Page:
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Global warming and other environmental concerns have caught the attention of young people everywhere. One Sandy boy, in particular, decided to look for solutions and got some national recognition along the way.
Twelve-year-old Nathan Moos goes to junior high school next year. He hates polluted days and has ideas to reduce carbon emissions and limit global warming.
"The current generation of adults is not really doing much about this," he said.
So, Nathan started a campaign at Brookwood Elementary School a year ago that should have a lasting impact on the students there. With 600 students coming out the doors after school, he wanted to cut the pollution from idling buses and parents' cars.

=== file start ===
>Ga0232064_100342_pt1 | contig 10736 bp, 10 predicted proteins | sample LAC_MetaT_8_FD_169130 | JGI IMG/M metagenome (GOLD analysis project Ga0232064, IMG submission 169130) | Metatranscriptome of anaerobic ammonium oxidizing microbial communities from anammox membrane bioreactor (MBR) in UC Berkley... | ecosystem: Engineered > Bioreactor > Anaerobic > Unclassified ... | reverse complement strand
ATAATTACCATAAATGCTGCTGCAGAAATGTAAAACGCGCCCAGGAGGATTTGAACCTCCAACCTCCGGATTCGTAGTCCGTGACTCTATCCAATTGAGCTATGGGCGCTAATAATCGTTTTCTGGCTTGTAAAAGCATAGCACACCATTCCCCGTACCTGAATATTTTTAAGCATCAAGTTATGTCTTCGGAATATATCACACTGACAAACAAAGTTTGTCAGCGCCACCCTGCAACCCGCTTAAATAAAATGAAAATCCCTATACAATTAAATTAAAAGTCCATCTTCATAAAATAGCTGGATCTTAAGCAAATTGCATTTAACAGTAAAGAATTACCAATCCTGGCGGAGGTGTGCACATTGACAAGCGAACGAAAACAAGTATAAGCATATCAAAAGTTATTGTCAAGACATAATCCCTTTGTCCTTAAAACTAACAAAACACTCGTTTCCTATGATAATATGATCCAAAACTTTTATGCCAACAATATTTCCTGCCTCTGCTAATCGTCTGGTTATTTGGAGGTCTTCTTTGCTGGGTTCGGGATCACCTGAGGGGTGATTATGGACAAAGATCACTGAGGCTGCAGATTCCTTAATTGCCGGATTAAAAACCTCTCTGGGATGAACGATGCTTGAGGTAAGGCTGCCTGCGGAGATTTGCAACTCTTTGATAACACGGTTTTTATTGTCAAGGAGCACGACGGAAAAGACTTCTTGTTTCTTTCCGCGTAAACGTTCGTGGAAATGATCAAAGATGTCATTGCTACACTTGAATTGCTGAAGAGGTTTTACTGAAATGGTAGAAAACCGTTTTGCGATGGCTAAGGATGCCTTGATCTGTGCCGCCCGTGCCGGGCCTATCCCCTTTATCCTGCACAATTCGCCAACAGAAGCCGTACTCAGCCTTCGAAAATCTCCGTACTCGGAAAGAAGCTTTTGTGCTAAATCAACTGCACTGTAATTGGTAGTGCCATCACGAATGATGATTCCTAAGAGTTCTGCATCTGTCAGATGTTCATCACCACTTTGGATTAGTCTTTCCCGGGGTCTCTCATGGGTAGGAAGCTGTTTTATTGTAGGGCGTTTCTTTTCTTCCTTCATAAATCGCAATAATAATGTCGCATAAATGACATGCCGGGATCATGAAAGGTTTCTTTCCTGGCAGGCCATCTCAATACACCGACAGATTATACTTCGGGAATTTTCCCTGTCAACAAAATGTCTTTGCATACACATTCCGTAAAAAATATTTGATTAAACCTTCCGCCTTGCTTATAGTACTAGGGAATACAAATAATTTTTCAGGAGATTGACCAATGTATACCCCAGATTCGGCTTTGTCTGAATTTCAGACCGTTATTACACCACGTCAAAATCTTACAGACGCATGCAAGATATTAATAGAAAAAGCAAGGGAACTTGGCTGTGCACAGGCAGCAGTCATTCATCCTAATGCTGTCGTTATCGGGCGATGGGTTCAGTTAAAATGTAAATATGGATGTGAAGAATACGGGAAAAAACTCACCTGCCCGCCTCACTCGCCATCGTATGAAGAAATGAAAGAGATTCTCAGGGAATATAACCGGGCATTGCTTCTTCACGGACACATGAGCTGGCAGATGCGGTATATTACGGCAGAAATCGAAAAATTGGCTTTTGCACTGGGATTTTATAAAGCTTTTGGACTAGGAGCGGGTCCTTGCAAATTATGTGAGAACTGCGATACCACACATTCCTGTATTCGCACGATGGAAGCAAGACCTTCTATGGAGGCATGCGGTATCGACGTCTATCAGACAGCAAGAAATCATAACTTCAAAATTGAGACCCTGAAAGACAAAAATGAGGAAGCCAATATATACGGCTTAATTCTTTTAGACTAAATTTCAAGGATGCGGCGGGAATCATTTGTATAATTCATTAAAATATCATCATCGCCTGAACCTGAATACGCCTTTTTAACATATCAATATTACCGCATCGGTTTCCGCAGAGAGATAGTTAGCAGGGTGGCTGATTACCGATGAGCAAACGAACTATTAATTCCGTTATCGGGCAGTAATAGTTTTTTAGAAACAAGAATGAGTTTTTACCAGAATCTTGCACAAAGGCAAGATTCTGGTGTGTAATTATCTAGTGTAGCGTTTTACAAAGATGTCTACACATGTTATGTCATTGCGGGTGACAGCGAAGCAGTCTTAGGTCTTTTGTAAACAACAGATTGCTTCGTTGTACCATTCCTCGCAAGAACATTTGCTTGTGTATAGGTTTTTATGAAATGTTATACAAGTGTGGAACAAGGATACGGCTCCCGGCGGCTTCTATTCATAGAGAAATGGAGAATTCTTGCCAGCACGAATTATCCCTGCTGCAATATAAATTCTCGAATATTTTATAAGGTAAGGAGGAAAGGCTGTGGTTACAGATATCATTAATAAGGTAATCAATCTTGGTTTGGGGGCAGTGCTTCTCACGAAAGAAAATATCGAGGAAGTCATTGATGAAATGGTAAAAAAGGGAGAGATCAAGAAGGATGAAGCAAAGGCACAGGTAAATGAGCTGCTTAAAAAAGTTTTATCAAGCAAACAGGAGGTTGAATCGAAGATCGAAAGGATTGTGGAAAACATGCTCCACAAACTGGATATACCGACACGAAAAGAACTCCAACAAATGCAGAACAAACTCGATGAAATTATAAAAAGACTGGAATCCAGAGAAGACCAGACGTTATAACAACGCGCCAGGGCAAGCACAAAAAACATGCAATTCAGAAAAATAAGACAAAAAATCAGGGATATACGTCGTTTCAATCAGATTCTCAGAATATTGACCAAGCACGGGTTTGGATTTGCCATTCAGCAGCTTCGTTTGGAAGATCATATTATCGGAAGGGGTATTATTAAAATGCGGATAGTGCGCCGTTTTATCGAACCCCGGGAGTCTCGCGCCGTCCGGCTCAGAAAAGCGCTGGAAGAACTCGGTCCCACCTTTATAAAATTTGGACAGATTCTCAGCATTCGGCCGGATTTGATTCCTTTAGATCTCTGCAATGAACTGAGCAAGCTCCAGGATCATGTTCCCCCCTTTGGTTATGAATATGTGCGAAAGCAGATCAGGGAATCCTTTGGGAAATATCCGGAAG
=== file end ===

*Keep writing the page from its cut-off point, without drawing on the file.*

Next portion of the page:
"A lot of them will come out to this drive-through lane and end up breathing in a lot of these exhaust fumes, aggravating people's asthma and also causing dangerous respiratory illnesses," Nathan said.
Plus, Nathan points out, idling wastes gas.
Last May, he got the principal's support, printed fliers to hand out to parents, and made signs that the students carry on the sidewalks.
"The governor has a campaign to do this statewide. So, I actually think this is pretty bright, what's ahead," Nathan said.
Action for Nature, a U.S. nonprofit group, recognized his steps to solve a local and global problem. He was honored among the top three in his age group as an International Young Eco-Hero.
Nathan says compliance among bus drivers and parents was pretty good, and the students were eager to help. "The only reason as many people signed up as they did is because they knew it was possible," he said.
Nathan receives a cash prize, a certificate and other benefits.
The organization honored 11 people, from California to Kenya, this year.